A young scientist plunged 400ft to her death after her climbing rope snapped, an inquest heard.

Lauren Worrell, 28, would have been alive if she hadn't used the "weathered" rope, a New Zealand coroner said.

The tragedy happened as she and her boyfriend Richard Graham climbed back down Castle Rock on August 19, 2018.

Coroner Michael Robb said: “As Ms Worrell descended a rock face ledge it appears she slipped putting load on her climbing rope.

“The rope she was attached to was weathered and snapped, which caused her to fall approximately 120 metres to her death.”

Mr Graham told the hearing she was four to five metres below him on the ledge when she slipped out of his view as he prepared his gear, stuff.co.nz reports.

Lauren Worrell would have been alive if she hadn't used the "weathered" rope, a coroner said

The coroner's report said: “He heard a scream which stopped when he heard a thud and immediately thought the worst.”

He called emergency services and “it was at this point he noticed that the fixed rope had snapped”.

Two nearby climbers said they heard a noise above them like a rock tumbling, then a “snap” or “pop” followed by a short scream.

Auckland Rescue Helicopter scrambled to Lauren Worrell's fall

“On looking up Worrell was seen falling through the air with a full length of rope which appeared to be coiled around her body.”

They made their way to where Worrell was lying to find that despite significant injuries, she was still breathing.

“They did their best to reassure her but at no time did Worrell respond in any way.”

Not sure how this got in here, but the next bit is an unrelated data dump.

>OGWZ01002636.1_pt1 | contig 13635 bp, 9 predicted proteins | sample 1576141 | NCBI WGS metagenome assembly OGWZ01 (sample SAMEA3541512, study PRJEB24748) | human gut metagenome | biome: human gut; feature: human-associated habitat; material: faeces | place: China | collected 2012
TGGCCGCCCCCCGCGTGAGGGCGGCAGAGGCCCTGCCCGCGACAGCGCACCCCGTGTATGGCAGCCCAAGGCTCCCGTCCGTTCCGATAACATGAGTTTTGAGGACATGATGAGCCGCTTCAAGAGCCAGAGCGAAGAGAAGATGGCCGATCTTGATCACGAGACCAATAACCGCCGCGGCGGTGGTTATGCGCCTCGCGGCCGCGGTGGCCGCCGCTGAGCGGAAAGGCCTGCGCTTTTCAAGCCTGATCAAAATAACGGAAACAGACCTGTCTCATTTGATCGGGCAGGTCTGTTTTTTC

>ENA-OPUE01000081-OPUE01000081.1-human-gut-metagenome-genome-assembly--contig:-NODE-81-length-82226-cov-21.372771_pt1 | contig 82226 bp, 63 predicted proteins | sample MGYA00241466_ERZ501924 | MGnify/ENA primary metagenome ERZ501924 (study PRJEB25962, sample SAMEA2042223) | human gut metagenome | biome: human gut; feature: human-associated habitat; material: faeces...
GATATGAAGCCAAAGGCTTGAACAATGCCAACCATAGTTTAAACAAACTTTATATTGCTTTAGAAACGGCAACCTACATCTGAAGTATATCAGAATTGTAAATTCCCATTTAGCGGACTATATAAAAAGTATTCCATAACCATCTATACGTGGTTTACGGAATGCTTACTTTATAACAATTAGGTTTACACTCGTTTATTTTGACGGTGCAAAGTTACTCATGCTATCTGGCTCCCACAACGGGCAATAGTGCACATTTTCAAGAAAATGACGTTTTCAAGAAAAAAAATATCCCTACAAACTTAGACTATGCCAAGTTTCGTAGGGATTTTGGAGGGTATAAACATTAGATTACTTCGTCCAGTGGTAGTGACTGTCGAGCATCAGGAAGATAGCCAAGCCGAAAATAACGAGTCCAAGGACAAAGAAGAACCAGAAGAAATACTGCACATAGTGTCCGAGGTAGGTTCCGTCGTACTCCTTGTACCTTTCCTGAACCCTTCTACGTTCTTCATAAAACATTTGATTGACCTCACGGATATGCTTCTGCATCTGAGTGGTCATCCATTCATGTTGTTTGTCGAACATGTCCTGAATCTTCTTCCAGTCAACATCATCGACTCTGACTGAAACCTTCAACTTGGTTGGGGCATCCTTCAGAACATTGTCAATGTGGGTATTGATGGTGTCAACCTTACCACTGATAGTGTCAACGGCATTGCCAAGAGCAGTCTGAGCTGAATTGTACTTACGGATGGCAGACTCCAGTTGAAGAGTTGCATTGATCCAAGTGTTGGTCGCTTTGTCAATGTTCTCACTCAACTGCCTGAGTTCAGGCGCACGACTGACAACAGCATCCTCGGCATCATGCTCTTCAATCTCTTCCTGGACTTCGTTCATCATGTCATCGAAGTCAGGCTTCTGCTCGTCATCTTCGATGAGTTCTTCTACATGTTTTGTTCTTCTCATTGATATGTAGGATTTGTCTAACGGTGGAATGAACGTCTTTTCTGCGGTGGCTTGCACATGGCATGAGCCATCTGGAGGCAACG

Shortly afterwards she stopped breathing and despite CPR efforts she was declared dead at the scene by emergency services.

The inquest heard Worrell had about three years’ climbing experience in her native US and New Zealand.

She lived in Auckland with her partner and the pair had climbed Castle Rock before.

Mr Graham said he believed the rope was “more than capable of holding a person’s weight, although he noted it was heavily weathered”.

He said it was normal practice for a climber to hook their own rope on to the bolts drilled into the rock face, though he did not notice whether Worrell had done so for her descent.

Constable Brian Connors, who has 36 years’ experience with search and rescue, examined the anchor points at the rock face where the rope had been attached and said he believed “the rope should not have been used as an anchor point by itself”.

Coroner Robb ruled that Worrell would likely still be alive if she had not relied the rope, but also noted the risks inherent in rock climbing.

“I recommend that all climbers use their own rope systems and do not rely on ropes affixed to rock faces as a single point of safety,” he said.